Native Americans have made several important contributions to NFL history. In fact, one of the first athletes that helped shape the foundation of American football was a Native American named Jim Thorpe. Thorpe's athleticism changed the way the game was viewed in the early 1900s. He was also an Olympic gold medalist and professional baseball player.
Who was the first Native American football player?
Thorpe was the first Native American to play in the NFL. Thorpe was born in 1888 near Prague, Okla. His father was Irish while his mother was a member of the Sac and Fox Native American tribe. As a teenager, Thorpe attended Carlisle Industrial School in Carlisle, Pa., in 1907. His athletic ability was on full display at Carlisle, as he set numerous track records.
Thorpe decided to try football in 1911 and was coached by one of the pioneers of the game, Glenn “Pop” Warner. Thorpe’s agility made him instantly one of the most versatile athletes on the field.
He played at running back, defensive back, kicker and punter and helped Carlisle beat some of the best teams in the nation like Army, Harvard, Syracuse, Pittsburgh and Nebraska. In 1912, Thorpe broke out, rushing for 1,869 yards and 191 carries and 27 touchdowns. He was named a first-team All-American in both the 1911 and 1912 seasons.
After completing his final collegiate season, Thorpe participated in the 1912 Olympic Games in Stockholm, Sweden, and won two gold medals in the pentathlon and decathlon.
Thorpe started off his professional sports career playing baseball from 1913 to 1922. While playing in the major leagues, Thorpe also played football for Canton Bulldogs from 1915 to 1919. In 1920, the Bulldogs and 14 other teams joined together to form the American Professional Football Association, which would later become the NFL. Thorpe would become president of the APFA.
Other Native Americans such as Joe Guyon, who was Thorpe's backfield mate, also made an impact on the game. Guyon was another special talent that could run, pass and kick efficiently.
When Thorpe became the first Native American to be elected to the Pro Football Hall of Fame in 1963, Guyon joined him in the Hall of Fame shortly after in 1966. Guyon was from the Chippewa Tribe and was born on the White Earth Indian Reservation in Minnesota.
Guyon only received a sixth-grade education and used his athletic skills to gain a college education and reach a Hall of Fame football career. After playing on the national championship-winning Georgia Tech team in 1917, Guyon signed with the Canton Bulldogs and played alongside Thorpe in 1919.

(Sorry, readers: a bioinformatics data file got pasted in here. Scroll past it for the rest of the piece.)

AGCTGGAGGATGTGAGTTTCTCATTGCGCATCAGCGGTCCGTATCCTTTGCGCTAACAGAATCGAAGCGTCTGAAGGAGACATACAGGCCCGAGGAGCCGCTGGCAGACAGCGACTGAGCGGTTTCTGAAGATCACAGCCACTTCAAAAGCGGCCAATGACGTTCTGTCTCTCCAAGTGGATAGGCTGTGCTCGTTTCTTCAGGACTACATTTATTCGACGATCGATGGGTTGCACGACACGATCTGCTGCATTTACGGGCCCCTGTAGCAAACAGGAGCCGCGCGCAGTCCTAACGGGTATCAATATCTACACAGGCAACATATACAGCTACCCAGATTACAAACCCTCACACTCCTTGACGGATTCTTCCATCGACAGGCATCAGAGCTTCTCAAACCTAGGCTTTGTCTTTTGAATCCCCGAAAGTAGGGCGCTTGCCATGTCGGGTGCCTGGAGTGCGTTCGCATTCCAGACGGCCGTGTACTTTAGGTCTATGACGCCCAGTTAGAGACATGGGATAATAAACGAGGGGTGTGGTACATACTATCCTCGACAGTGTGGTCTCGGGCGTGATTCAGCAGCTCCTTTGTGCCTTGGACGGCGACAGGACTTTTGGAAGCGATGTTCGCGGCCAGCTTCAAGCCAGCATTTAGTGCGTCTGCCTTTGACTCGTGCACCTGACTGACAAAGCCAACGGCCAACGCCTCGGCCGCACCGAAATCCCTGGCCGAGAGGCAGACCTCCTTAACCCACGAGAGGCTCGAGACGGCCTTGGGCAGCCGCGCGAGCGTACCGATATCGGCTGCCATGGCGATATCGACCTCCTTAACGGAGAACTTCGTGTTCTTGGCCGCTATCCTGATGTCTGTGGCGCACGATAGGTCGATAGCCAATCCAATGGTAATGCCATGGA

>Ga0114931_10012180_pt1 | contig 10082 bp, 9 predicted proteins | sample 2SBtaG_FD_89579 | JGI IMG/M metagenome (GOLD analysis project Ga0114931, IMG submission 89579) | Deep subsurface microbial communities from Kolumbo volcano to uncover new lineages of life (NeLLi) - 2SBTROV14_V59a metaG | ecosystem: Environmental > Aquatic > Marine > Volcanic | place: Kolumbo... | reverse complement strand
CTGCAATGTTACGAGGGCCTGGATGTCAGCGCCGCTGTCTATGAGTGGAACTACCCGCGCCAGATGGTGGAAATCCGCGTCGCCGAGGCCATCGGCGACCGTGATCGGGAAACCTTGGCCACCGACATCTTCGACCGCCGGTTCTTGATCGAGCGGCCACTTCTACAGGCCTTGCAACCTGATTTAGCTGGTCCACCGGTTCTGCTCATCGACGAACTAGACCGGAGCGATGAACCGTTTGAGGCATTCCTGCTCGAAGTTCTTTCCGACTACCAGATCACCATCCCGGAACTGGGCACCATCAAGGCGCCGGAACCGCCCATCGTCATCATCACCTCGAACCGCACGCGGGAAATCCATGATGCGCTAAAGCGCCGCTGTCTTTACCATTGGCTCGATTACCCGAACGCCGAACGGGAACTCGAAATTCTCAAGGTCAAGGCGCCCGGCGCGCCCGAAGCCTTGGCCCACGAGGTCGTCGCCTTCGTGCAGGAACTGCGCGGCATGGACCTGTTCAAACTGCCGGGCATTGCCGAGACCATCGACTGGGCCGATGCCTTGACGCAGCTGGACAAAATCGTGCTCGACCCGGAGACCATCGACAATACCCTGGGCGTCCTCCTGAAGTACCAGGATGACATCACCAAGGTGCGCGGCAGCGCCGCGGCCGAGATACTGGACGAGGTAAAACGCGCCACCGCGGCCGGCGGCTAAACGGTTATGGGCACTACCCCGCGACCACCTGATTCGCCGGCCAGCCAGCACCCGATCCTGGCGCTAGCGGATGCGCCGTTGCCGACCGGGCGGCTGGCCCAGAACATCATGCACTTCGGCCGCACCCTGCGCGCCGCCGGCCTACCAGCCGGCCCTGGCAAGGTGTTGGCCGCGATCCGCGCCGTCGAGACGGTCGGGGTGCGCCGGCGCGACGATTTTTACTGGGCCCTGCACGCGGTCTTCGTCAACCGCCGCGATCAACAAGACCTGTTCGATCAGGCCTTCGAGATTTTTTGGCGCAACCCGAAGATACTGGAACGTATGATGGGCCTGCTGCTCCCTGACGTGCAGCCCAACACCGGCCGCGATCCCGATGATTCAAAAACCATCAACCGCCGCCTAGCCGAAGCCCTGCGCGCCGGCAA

Guyon went on to play with the Kansas City Cowboys and New York Giants in the 1920s. Following a championship season with the Giants in 1927, he retired to continue to pursue a baseball career. His professional baseball days came to an end in 1928 after he suffered an injury.
What was the first Native American NFL team?
The Oorang Indians were a Native American team in the National Football League that played during the 1922 and 1923 seasons in LaRue, Ohio. Jim Thorpe served as a coach and player and recruited the members of the team. Players came from the Cherokee, Mohawk, Chippewa, Blackfeet, Winnebago, Mission, Caddo, Sac and Fox, Seneca, and Penobscot tribes.
The franchise was originally put together by Walter Lingo as a way to promote his Oorang Dog Kennels. The team roster featured Thorpe and three other captains of the Carlisle school team and included names like Long Time Sleep, Joe Little Twig, Big Bear and War Eagle.
While the Oorang Indians weren't a very good team, winning just three games in two years, the team provided much of the pregame and halftime entertainment for fans in addition to playing games.
The team was a popular attraction during its first two years, but Lingo realized that the novelty of the franchise wore off following its inaugural season in 1922. Lingo stopped backing the team financially in 1923, forcing the Oorgan Indians organization to shut down for good.
Are there any Native Americans in the NFL in 2021?
Today’s NFL includes several Native American players. Kansas City Chiefs long snapper James Winchester is a member of the Choctaw Nation. Los Angeles Chargers wide receiver Keenan Allen is of Lumbee descent.
Former Chicago Bears QB Tyler Bray is Potawatomi and former Minnesota Vikings and Philadelphia Eagles QB Sam Bradford is Cherokee. Seattle Seahawks quarterback Russell Wilson has also mentioned that he is part Native American, although he never specified which tribe he is from.